Development of a method to assess ecological impact due to hydrological regime alteration of Scottish rivers

    Research output: Chapter in Book/Report/Conference proceedingConference contribution

    7 Citations (Scopus)

    Abstract

    The Water Framework Directive (WFD) of the European Union is the principal driver behind the development of protocols for the assessment of anthropogenic impacts on the hydrology of Scotland's rivers, lakes and transitional waters. A new approach for rivers, known as the Dundee Hydrological Regime Assessment Method (DHRAM) has been developed. The underlying rationale is to assess the risk of significant impact on biota arising from changes in hydrological regime, as distinct from chemical or hydromorphological influences. This approach is based on the Indicators of Hydrologic Alteration (IHA) methodology of Richter et al. (1996), in which the degree of alteration of a range of hydrological variables that are significant to biota are estimated. The DHRAM method classifies the degree of alteration to hydrological regime using a five-point scale, which correlates with the risk of ecological damage. These categories are compatible with those of the WFD. The acquisition of appropriate biological data for calibration and validation of DHRAM has, however, proved problematic. This paper proposes the future development of a calibration scheme which compares the biota of neighbouring water bodies (pairs whose physical attributes are as similar as possible in all relevant respects, except in the degree of disturbance to their hydrological regimes).
    Original languageEnglish
    Title of host publicationThe structure, function and management implications of fluvial sedimentary systems
    EditorsFiona J. Dyer, Martin C. Thoms, Jon M. Olley
    Place of PublicationWallingford, Oxon.
    PublisherInternational Association of Hydrological Sciences (IAHS)
    Pages45-51
    Number of pages7
    Volume276
    ISBN (Print)1901502961
    Publication statusPublished - 2002
    EventInternational Symposium on the Structure, Function and Management Implications of Fluvial Sedimentary Systems - Alice Springs, Australia
    Duration: 2 Sep 20026 Sep 2002

    Publication series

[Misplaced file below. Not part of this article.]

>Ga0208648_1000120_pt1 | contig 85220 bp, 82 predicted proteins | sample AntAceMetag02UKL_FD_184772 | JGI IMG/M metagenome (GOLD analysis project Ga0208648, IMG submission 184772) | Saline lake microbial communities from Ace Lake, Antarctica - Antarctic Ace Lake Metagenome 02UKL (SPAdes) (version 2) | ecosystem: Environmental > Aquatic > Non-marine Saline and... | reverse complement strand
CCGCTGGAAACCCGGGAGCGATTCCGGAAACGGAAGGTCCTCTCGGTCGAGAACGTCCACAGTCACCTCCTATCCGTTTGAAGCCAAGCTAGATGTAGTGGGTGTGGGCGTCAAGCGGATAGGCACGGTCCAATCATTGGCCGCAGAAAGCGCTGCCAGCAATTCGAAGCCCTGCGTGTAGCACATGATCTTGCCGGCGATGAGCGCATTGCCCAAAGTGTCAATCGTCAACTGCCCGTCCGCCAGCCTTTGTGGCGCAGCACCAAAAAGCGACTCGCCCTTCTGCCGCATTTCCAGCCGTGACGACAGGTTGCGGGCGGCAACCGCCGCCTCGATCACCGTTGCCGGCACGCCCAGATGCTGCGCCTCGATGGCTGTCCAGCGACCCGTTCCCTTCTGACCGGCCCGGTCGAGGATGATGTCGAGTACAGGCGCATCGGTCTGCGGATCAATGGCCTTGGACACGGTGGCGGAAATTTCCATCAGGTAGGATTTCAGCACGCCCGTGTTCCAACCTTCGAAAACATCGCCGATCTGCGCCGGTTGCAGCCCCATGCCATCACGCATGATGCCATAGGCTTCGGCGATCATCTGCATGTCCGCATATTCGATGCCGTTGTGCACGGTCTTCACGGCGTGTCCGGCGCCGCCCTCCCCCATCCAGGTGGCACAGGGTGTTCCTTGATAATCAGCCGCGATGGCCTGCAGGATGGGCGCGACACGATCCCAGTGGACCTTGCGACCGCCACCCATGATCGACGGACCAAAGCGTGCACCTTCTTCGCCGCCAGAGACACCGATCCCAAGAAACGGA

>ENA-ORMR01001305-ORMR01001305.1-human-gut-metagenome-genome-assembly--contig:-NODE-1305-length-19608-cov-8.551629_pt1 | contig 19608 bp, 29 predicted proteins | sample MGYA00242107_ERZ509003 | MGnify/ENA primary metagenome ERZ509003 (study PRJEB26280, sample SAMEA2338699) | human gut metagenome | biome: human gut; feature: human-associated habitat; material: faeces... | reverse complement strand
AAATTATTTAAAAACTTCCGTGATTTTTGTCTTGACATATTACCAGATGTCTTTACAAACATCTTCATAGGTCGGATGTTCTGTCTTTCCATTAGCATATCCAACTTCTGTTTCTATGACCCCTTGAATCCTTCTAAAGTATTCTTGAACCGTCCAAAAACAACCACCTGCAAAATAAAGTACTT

NameIAHS Series of Proceedings and Reports
    PublisherInternational Association of Hydrological Sciences
    Volume276

    Conference

    ConferenceInternational Symposium on the Structure, Function and Management Implications of Fluvial Sedimentary Systems
    CountryAustralia
    CityAlice Springs
    Period2/09/026/09/02

    Fingerprint

    hydrological regime
    ecological impact
    assessment method
    river
    biota
    calibration
    water
    method
    European Union
    hydrology
    disturbance
    damage
    methodology
    lake

    Keywords

    • DHRAM (Dundee Hydrological Regime Assessment Method)
    • Ecological quality
    • European union
    • Hydrological regime alteration and assessment
    • Scotland
    • Water framework directive

    Cite this

    Black, A. R., Bragg, O. M., Duck, R. W., & Rowan, J. S. (2002). Development of a method to assess ecological impact due to hydrological regime alteration of Scottish rivers. In F. J. Dyer, M. C. Thoms, & J. M. Olley (Eds.), The structure, function and management implications of fluvial sedimentary systems (Vol. 276, pp. 45-51). (IAHS Series of Proceedings and Reports; Vol. 276). Wallingford, Oxon.: International Association of Hydrological Sciences (IAHS).
    Black, Andrew R. ; Bragg, Olivia M. ; Duck, Robert W. ; Rowan, John S. / Development of a method to assess ecological impact due to hydrological regime alteration of Scottish rivers. The structure, function and management implications of fluvial sedimentary systems. editor / Fiona J. Dyer ; Martin C. Thoms ; Jon M. Olley. Vol. 276 Wallingford, Oxon. : International Association of Hydrological Sciences (IAHS), 2002. pp. 45-51 (IAHS Series of Proceedings and Reports).
    @inproceedings{95c9e3a6962345cb89cd0bbd23f4fa2d,
    title = "Development of a method to assess ecological impact due to hydrological regime alteration of Scottish rivers",
    abstract = "The Water Framework Directive (WFD) of the European Union is the principal driver behind the development of protocols for the assessment of anthropogenic impacts on the hydrology of Scotland's rivers, lakes and transitional waters. A new approach for rivers, known as the Dundee Hydrological Regime Assessment Method (DHRAM) has been developed. The underlying rationale is to assess the risk of significant impact on biota arising from changes in hydrological regime, as distinct from chemical or hydromorphological influences. This approach is based on the Indicators of Hydrologic Alteration (IHA) methodology of Richter et al. (1996), in which the degree of alteration of a range of hydrological variables that are significant to biota are estimated. The DHRAM method classifies the degree of alteration to hydrological regime using a five-point scale, which correlates with the risk of ecological damage. These categories are compatible with those of the WFD. The acquisition of appropriate biological data for calibration and validation of DHRAM has, however, proved problematic. This paper proposes the future development of a calibration scheme which compares the biota of neighbouring water bodies (pairs whose physical attributes are as similar as possible in all relevant respects, except in the degree of disturbance to their hydrological regimes).",
    keywords = "DHRAM (Dundee Hydrological Regime Assessment Method), Ecological quality, European union, Hydrological regime alteration and assessment, Scotland, Water framework directive",